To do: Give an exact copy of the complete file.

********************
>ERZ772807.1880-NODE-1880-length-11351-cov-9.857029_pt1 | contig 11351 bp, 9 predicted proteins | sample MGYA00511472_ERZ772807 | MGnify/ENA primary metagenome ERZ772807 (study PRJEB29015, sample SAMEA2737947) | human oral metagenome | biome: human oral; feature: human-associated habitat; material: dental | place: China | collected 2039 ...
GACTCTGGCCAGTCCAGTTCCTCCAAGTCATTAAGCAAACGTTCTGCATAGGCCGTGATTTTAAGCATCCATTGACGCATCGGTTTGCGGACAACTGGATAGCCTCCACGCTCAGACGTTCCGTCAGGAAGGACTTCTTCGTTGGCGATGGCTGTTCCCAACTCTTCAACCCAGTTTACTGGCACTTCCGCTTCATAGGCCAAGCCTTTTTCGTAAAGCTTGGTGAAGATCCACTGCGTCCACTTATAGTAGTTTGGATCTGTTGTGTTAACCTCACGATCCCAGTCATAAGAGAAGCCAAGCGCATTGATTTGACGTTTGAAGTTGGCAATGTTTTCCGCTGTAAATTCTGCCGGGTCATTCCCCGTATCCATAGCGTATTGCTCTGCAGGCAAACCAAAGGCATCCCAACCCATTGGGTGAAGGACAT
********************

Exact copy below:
>ERZ772807.1880-NODE-1880-length-11351-cov-9.857029_pt1 | contig 11351 bp, 9 predicted proteins | sample MGYA00511472_ERZ772807 | MGnify/ENA primary metagenome ERZ772807 (study PRJEB29015, sample SAMEA2737947) | human oral metagenome | biome: human oral; feature: human-associated habitat; material: dental | place: China | collected 2039 ...
GACTCTGGCCAGTCCAGTTCCTCCAAGTCATTAAGCAAACGTTCTGCATAGGCCGTGATTTTAAGCATCCATTGACGCATCGGTTTGCGGACAACTGGATAGCCTCCACGCTCAGACGTTCCGTCAGGAAGGACTTCTTCGTTGGCGATGGCTGTTCCCAACTCTTCAACCCAGTTTACTGGCACTTCCGCTTCATAGGCCAAGCCTTTTTCGTAAAGCTTGGTGAAGATCCACTGCGTCCACTTATAGTAGTTTGGATCTGTTGTGTTAACCTCACGATCCCAGTCATAAGAGAAGCCAAGCGCATTGATTTGACGTTTGAAGTTGGCAATGTTTTCCGCTGTAAATTCTGCCGGGTCATTCCCCGTATCCATAGCGTATTGCTCTGCAGGCAAACCAAAGGCATCCCAACCCATTGGGTGAAGGACAT